There is a massive technological gap between the hand tools millions of small-holder farmers use and the tractors of large-scale farming operations. This gap can and is successfully being filled with animal-powered technology. Tillers collects and adapts rural tools and skills from history and from current innovations developed around the world; then, we help rural communities adapt these tools to their production needs. Areas of focus include:

The world’s 400 million draft animals mostly plow and harrow. Expanding uses to include effective weeding, harvesting, planting, haying, and post-harvest processing quickly boosts farm production.

Tillers has developed low-stress techniques and comfortable yokes that increase productivity, which are based on many modern and historical techniques for harnessing and training animals.

Improving the skills of rural carpenters and blacksmiths is a critical step to better equipping farmers. With modest help, these artisans activate rural economies.

The introduction of simple carts speed farm marketing and relieve women of traditional drudgery. Tillers has designs for many needs, construction limits, and environments.

Off-season and off-farm use of draft animal power creatively kick-starts a local economy. Tillers shares tools for road building, water projects, logging, and general construction.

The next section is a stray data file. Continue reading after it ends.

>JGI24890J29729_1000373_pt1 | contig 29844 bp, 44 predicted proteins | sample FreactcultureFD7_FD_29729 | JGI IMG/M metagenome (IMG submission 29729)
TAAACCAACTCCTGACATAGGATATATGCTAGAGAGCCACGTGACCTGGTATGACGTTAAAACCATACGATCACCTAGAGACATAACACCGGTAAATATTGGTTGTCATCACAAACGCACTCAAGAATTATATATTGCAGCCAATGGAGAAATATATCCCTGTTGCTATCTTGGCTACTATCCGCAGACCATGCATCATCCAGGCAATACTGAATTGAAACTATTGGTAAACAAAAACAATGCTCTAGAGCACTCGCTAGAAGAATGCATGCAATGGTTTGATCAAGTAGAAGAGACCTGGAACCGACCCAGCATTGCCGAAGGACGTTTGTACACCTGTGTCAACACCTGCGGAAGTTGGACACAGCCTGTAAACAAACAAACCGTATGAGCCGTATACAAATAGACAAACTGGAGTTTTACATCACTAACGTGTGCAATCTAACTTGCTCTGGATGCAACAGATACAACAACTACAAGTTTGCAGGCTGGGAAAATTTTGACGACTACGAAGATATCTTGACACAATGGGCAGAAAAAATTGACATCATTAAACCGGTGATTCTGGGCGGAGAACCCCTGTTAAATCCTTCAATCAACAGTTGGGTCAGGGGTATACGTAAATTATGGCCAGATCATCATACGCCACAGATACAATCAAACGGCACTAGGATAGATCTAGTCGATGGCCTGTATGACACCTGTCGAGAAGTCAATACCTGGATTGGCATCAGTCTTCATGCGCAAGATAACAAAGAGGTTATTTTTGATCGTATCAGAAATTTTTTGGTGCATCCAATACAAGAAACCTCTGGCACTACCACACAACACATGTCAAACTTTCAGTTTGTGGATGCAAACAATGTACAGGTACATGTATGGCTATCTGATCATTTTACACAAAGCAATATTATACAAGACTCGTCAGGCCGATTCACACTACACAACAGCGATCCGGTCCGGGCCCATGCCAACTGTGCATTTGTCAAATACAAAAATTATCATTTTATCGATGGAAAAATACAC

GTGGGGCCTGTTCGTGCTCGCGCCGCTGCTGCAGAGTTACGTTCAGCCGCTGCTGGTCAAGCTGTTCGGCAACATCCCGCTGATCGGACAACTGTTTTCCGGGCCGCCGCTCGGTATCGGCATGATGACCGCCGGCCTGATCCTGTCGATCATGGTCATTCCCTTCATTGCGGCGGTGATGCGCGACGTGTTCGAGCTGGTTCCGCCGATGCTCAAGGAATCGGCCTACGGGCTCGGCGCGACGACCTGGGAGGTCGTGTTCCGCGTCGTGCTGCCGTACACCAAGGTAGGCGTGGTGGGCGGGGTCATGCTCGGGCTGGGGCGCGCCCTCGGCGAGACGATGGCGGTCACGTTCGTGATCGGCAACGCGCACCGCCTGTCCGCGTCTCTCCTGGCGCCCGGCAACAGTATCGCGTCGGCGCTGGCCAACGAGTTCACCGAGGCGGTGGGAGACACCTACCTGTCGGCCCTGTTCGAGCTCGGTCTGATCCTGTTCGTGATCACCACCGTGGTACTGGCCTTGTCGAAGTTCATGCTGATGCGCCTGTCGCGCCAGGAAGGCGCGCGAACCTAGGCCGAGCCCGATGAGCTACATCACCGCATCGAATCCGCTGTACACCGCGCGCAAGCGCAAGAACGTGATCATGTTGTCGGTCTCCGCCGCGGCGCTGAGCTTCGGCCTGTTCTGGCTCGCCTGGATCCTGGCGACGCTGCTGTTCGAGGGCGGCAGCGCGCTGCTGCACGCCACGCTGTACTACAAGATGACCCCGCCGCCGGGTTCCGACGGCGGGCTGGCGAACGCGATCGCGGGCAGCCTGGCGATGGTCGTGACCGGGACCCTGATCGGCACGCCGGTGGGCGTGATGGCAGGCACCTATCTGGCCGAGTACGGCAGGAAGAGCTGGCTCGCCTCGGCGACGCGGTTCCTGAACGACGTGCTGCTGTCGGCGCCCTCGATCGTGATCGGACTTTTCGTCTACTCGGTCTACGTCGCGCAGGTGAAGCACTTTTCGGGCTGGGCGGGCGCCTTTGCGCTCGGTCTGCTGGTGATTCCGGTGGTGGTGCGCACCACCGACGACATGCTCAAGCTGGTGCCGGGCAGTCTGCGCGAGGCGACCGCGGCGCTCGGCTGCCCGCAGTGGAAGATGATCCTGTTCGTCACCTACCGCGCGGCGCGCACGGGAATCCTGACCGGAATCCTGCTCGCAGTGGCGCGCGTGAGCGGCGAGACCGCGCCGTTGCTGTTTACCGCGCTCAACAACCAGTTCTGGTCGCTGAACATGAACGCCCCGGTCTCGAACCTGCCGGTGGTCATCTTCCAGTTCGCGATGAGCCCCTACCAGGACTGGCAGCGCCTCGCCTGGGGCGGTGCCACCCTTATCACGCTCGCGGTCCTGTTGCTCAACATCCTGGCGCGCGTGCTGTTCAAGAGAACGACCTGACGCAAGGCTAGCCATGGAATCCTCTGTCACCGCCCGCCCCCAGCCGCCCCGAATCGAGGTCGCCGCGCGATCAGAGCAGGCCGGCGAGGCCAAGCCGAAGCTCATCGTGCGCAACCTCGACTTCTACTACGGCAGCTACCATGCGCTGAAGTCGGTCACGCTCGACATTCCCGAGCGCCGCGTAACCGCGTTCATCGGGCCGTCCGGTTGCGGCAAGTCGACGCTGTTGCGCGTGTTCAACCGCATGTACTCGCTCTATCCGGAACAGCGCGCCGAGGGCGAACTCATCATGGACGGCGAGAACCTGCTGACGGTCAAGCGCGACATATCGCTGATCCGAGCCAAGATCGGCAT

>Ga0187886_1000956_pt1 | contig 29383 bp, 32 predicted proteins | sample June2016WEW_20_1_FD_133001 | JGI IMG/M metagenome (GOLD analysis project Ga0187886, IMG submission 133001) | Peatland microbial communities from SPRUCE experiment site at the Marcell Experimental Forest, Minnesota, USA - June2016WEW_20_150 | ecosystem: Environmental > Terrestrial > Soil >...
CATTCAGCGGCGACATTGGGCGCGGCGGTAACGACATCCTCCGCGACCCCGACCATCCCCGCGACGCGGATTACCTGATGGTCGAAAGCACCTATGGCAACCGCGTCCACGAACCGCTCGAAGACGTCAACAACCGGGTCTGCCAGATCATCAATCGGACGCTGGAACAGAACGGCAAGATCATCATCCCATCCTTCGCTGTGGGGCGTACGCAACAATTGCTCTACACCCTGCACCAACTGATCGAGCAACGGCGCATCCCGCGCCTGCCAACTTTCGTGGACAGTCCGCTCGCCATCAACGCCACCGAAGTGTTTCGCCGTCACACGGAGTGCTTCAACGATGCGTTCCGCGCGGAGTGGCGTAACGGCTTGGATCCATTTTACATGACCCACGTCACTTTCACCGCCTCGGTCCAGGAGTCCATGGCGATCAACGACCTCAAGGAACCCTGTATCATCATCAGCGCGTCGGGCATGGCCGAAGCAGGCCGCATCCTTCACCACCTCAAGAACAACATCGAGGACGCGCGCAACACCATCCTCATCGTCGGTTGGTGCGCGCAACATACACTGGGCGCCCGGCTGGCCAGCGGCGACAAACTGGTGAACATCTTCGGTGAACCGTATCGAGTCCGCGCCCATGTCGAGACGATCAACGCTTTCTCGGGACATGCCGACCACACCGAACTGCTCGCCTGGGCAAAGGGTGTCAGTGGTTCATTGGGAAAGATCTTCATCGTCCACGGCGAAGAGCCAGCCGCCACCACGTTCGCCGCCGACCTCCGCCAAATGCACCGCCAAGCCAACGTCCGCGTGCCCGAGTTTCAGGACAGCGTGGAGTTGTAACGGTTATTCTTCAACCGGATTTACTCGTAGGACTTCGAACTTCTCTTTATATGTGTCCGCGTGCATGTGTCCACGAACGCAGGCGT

Development of the skills of trainers, extension agents, and others to ensure project sustainability and provide a core of trainers is key to future projects.

Tillers International hosts international guests at their home facility in Scotts, Michigan. Guests have the opportunity for special research projects or intensive training using Tillers collection of historic farming equipment, fabrication facilities, livestock, and farm fields. Visits to nearby animal powered farms and animal powered equipment manufacturing and research facilities can be arranged.


Internationally

Tillers conducts ground-based hands-on trainings and consultations in international rural villages, larger population centers, at our new learning center in Chimoio, Mozambique, and at our Innovation Workshop in Lira, Uganda. Subject matter includes the introduction or maximization of animal power, blacksmithing, woodworking, intensive pasturing and fodder, low-capital technologies, and more. We also regularly partner with organizations to fulfill their contract obligations. Learn more about our international work.

In the United States

Tillers offers classes in farming and logging with draft animals, as well as traditional farm homesteading and artisanal skills, such as blacksmithing, woodworking, coopering, beekeeping, cheesemaking, timber framing, canning and preserving food, and much more. View our complete class schedule online or download the 2015 Tillers Class Catalog.

The Tillers Museum houses over 4,000 historical farming implements that give fascinating insights into our rural history and valuable inspiration for our present and future. Visit the Tillers Museum page for more information about our collection as well as information for school groups and tours.

The Young Farmer Incubator Program offers new farmers a lower-risk entry into farming. Visit the Farmer Incubator Program page for more information and application instructions.